Get It Done: Rack Up the Rewards

Does your credit card give you something back each time the cash register rings? More than half of cards issued have a rewards component -- typically worth $0.01 to $0.03 per dollar spent -- from free Frappucinos to contributions to Junior's college fund.

Perks aplenty; gotchas a-go-go
Airline miles are so yesterday. To make their perks look richer, today's rewards programs offer chits with retailers, environmental groups, resorts, and even discount brokerages and college savings plans. And then there's cash back. Payouts of up to 5% are becoming standard fare. (Note the "up to" verbiage.)

New customers are wooed as fiercely as pro athletes -- signing bonuses and all. You can often get enough points for some valuable goodies just by applying. But while finding a loyalty program that suits you isn't difficult, cashing in on it -- well, that's another story.

According to Consumer Reports, 75% of airline miles go unused each year. It's no wonder, given the plentiful and ever-changing rewards-card restrictions. Popular frequent-flier programs have instituted tighter expiration guidelines for unused miles. Many programs render points worthless within a year or two and even start the use-it-or-lose-it stopwatch retroactively.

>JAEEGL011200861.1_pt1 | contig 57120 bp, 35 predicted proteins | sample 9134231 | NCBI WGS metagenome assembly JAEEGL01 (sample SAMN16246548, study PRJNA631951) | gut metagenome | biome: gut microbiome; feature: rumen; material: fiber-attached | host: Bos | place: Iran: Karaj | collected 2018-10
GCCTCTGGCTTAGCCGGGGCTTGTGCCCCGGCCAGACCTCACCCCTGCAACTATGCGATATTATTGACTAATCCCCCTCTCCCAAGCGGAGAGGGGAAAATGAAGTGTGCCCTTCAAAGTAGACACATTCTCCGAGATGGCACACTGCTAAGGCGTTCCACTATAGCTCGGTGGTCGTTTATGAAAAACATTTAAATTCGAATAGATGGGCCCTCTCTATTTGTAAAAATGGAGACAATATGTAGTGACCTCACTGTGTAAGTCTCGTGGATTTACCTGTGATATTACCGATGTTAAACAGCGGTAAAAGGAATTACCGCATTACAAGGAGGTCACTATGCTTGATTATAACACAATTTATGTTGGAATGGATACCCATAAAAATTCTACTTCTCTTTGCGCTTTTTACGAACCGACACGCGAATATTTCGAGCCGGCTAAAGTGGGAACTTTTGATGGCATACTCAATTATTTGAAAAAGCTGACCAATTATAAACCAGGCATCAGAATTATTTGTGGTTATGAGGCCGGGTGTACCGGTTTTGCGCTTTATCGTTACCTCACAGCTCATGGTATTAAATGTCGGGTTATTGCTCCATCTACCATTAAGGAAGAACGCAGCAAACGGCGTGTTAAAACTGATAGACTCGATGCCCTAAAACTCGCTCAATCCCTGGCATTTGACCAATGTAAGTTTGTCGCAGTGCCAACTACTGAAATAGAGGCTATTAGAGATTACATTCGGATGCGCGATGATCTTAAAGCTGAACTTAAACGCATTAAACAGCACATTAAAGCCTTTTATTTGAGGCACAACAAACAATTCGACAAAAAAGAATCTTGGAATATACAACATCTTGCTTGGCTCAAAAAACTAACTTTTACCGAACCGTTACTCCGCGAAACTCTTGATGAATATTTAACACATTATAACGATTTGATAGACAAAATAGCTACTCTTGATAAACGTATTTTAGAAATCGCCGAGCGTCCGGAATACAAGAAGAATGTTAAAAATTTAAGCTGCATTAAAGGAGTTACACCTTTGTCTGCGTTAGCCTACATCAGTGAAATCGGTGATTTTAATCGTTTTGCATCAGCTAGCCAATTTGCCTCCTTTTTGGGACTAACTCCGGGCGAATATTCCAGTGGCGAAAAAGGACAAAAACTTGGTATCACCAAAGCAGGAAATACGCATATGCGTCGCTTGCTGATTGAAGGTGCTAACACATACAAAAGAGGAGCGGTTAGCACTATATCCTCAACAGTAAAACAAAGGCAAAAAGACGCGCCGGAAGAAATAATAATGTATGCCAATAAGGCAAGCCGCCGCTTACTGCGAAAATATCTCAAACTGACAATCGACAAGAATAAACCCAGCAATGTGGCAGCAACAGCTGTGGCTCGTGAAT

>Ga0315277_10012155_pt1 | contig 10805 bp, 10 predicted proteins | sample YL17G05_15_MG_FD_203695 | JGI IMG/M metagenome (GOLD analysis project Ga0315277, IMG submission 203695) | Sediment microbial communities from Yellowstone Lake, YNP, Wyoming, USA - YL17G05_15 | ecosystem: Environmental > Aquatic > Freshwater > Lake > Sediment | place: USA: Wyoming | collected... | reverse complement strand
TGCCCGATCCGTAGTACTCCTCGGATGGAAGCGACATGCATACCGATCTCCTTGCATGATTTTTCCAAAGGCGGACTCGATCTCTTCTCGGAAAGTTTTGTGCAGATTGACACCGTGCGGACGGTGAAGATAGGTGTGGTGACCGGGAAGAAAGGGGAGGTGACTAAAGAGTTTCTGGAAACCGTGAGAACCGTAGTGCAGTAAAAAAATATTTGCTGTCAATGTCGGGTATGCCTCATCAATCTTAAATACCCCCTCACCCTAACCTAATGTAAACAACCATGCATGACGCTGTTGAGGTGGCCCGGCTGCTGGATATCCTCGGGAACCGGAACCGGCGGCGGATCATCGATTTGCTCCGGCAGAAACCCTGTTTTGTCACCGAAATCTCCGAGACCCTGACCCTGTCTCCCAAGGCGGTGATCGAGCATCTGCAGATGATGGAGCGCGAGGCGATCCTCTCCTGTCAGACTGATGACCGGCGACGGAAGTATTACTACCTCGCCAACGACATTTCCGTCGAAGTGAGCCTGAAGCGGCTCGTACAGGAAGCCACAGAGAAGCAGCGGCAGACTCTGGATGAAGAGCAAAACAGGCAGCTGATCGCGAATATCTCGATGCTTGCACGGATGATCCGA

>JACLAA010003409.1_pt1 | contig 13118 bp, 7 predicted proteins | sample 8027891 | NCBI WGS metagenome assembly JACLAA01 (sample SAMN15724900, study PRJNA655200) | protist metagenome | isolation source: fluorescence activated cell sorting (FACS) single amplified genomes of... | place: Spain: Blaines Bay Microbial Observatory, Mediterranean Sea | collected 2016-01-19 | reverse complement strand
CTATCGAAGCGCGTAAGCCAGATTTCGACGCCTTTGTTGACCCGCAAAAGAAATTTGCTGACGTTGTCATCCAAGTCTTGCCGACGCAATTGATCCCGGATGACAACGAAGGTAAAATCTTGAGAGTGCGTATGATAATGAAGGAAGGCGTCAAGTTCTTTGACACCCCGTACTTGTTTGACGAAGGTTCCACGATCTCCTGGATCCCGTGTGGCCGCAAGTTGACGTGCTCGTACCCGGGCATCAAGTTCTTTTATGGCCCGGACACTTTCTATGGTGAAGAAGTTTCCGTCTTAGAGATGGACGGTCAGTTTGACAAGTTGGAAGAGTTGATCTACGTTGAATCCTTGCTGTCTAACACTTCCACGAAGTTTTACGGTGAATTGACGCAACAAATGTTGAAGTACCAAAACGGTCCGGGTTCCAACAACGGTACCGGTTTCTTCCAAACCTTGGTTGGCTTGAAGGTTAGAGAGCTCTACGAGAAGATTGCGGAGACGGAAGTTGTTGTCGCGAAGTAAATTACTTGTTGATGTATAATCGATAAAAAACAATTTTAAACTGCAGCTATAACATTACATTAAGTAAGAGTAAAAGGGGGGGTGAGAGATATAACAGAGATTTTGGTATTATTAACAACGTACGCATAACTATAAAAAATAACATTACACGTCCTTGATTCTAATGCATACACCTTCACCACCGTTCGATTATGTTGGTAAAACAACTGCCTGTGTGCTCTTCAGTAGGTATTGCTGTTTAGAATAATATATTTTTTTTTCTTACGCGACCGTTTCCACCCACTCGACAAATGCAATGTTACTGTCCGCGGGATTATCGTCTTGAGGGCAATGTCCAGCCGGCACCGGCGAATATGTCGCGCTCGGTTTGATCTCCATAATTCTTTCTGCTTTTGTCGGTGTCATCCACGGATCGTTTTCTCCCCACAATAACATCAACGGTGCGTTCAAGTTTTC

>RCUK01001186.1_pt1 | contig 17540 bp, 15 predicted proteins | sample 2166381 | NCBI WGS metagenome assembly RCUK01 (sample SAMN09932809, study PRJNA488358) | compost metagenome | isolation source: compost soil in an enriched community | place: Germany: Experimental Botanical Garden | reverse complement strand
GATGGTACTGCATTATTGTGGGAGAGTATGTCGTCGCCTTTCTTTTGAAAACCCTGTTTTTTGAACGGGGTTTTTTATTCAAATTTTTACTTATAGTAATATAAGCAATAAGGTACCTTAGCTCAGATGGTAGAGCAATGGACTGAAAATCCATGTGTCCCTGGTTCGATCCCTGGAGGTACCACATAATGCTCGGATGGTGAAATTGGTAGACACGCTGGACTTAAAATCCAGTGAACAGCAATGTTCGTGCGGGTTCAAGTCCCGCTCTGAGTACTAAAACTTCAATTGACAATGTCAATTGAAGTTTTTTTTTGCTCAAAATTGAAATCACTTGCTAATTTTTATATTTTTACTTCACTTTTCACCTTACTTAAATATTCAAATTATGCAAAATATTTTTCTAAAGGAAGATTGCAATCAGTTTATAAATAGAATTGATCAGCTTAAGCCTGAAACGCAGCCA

It's not just credit card companies watching the clock: Airlines are also forcing people to forfeit miles if enough time goes by without any activity. Often, you can revive expired miles, but at a cost -- fees that are sometimes so high that it doesn't make sense to pay them.

Nevertheless, don't give up entirely on the free-lunch promise of loyalty cards. Just recognize that going from frequent buyer to frequent flier requires some detailed planning -- and some discipline. Rewards cards often come with high interest rates, so they aren't usually a smart choice for those who carry a balance. Make sure you're the one who's being rewarded -- not the credit card company.

Tips from a pro